RTTF has received significant press coverage, awards, and recognition. The organization has been featured in The New York Times, Suburban Life Magazine, 34th Street Magazine, JUMP Philly, on iHeartRadio (104.5, 106.1, 102.1, 98.9), WXPN (88.5), Good Day Philadelphia, and has continued to receive press, numerous awards, and recognition for our program innovation and impact.

Our program and staff have received awards from Philadelphia Social Innovation Journal (Innovative After School Program), Billy Penn (Who’s Next, Public Service), the Arts and Business Council (board member of the year, business professional volunteer of the year, and designing leadership alumni), KYW, and our students have received many awards including the Mayor’s Scholarship award and the Crown of the Continent Guitar Festival scholarship. CEO Jessica Craft received the Designing Leadership award in 2019.

Our Student House Band has performed at such events as the 2017 NFL Draft (RTTF is an Eagles Care Partner alumni), The 2015 Philadelphia Chamber of Commerce Paradigm Awards, the 2017 and 2016 Arts and Business Council Awards, and annual showcases at the Rock and Roll Hall of Fame with Hungry for Music. Students have worked with the Dead Milkmen, Livingston Taylor, Rogers Stevens (Blind Melon), Chill Moody, and Nicky Palermo (NOTHING).

How we listen

SOURCE: Self-reported by organization

Seeking feedback from people served makes programs more responsive and effective. Here’s how this organization is listening.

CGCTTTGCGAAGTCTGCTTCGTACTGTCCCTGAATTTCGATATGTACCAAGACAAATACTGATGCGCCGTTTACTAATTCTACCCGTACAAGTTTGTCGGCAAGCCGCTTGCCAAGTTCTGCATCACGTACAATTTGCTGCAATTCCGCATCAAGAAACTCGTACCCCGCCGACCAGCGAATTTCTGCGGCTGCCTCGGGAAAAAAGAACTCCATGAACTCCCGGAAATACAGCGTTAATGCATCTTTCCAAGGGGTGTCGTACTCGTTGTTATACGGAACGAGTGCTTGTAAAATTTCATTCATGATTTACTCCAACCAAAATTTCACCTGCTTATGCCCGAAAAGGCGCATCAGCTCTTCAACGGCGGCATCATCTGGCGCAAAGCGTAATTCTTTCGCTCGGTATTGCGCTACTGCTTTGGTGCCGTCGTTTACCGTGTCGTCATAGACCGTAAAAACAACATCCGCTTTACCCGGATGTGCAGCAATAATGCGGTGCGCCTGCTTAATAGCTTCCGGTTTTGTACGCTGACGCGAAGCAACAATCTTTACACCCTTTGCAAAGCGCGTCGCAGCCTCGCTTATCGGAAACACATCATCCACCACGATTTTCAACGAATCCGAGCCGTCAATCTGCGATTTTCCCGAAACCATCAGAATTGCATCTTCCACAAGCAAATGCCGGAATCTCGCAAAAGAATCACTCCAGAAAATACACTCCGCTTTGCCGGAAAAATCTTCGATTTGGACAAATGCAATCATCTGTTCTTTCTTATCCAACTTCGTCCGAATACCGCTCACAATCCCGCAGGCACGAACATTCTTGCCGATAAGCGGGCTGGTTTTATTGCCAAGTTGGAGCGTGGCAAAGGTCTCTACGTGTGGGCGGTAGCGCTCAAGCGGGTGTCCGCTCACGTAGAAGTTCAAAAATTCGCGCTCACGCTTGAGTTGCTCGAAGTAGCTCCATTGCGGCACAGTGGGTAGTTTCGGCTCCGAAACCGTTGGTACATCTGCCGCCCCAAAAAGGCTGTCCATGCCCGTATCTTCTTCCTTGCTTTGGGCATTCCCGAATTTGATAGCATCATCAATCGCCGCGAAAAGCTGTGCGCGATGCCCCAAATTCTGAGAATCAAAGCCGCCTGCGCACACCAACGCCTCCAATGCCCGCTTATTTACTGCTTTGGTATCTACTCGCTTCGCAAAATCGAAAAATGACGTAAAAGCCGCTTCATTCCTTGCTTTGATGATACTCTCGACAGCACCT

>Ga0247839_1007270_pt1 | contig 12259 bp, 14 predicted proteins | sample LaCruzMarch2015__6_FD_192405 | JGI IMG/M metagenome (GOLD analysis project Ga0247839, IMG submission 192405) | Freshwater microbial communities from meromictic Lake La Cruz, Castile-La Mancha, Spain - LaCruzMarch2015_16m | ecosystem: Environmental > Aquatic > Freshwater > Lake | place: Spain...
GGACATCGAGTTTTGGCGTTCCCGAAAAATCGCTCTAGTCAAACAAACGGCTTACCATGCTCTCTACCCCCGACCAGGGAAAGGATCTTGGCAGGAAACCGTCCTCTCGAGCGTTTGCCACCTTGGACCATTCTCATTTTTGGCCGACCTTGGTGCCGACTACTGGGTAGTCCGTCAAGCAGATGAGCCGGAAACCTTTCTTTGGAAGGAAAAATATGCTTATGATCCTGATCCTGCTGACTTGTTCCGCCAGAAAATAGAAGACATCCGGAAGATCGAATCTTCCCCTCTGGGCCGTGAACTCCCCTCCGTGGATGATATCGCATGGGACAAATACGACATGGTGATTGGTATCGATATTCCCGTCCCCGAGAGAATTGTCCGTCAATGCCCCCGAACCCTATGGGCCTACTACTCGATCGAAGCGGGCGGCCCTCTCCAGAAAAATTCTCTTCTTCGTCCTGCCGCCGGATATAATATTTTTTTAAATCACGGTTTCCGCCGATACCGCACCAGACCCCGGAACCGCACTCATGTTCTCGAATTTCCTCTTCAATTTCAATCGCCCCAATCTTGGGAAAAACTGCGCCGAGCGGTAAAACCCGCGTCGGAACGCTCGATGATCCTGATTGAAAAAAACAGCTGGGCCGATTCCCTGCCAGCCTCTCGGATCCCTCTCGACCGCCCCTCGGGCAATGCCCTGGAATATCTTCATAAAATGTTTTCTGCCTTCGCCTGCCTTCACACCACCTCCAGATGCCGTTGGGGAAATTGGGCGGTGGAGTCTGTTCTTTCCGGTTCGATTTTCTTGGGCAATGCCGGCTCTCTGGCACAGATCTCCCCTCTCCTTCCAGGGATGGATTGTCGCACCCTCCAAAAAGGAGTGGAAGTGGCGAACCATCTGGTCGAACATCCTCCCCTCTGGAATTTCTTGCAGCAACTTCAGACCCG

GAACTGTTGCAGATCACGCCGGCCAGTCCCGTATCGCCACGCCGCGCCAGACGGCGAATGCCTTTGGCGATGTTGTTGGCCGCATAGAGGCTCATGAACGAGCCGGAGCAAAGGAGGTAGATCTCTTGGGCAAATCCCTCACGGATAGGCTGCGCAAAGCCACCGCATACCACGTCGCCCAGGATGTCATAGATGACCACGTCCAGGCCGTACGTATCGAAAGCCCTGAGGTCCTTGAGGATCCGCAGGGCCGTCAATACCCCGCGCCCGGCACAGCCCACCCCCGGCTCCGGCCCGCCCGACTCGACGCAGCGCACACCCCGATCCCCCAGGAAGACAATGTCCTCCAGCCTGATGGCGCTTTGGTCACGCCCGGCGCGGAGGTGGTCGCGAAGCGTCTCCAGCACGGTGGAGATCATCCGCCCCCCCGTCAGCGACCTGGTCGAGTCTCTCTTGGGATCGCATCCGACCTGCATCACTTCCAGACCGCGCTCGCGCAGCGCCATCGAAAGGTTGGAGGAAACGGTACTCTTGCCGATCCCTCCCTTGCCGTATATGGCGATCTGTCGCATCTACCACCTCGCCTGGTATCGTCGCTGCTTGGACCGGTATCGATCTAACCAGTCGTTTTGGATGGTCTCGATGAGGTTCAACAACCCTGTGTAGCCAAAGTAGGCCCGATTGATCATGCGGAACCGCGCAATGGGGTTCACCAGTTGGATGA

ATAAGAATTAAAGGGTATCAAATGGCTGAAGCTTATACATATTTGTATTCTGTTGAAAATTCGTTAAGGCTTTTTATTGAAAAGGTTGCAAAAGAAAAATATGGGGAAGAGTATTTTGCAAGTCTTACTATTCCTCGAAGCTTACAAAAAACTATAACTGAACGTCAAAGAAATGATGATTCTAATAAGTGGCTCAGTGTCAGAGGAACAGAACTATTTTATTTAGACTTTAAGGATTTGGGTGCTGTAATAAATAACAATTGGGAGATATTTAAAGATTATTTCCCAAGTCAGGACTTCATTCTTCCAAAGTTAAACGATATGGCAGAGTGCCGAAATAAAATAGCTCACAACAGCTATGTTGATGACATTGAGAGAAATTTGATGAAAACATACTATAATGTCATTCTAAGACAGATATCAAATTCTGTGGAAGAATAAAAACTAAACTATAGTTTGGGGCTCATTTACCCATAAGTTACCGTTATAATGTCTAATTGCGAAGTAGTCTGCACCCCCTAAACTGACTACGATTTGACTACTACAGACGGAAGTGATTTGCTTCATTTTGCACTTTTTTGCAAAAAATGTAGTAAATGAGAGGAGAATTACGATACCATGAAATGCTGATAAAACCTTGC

done We shared information about our current feedback practices.
  • Who are the people you serve with your mission?

    Rock to the Future primarily serves Philadelphia youth in grades 3 - 12. We collect feedback from students, parents / guardians, partners, community members, team members, volunteers, and board members at least annually (if not more frequently) to determine how we can improve.

  • How is your organization collecting feedback from the people you serve?

    Electronic surveys (by email, tablet, etc.), Paper surveys, Focus groups or interviews (by phone or in person), Case management notes, Community meetings/Town halls, Suggestion box/email,

  • How is your organization using feedback from the people you serve?

    To identify and remedy poor client service experiences, To identify bright spots and enhance positive service experiences, To make fundamental changes to our programs and/or operations, To inform the development of new programs/projects, To identify where we are less inclusive or equitable across demographic groups, To strengthen relationships with the people we serve, To understand people's needs and how we can help them achieve their goals,

  • What significant change resulted from feedback?

    We changed the types of programs we offer virtually to include instrument classes because of the desire and demand from the communities we work in even though these types of programs take more energy and resources from our team. Our community felt that we needed more transparency at all levels of the organization. We have started monthly newsletters and are providing materials on our website, in public forums, and in our newsletters. We changed the way we work remotely to have core working hours and flexible hours so that people can attend to their families and person lives as needed and can work at the times that work best for them.

  • With whom is the organization sharing feedback?

    The people we serve, Our staff, Our board, Our funders, Our community partners,

  • How has asking for feedback from the people you serve changed your relationship?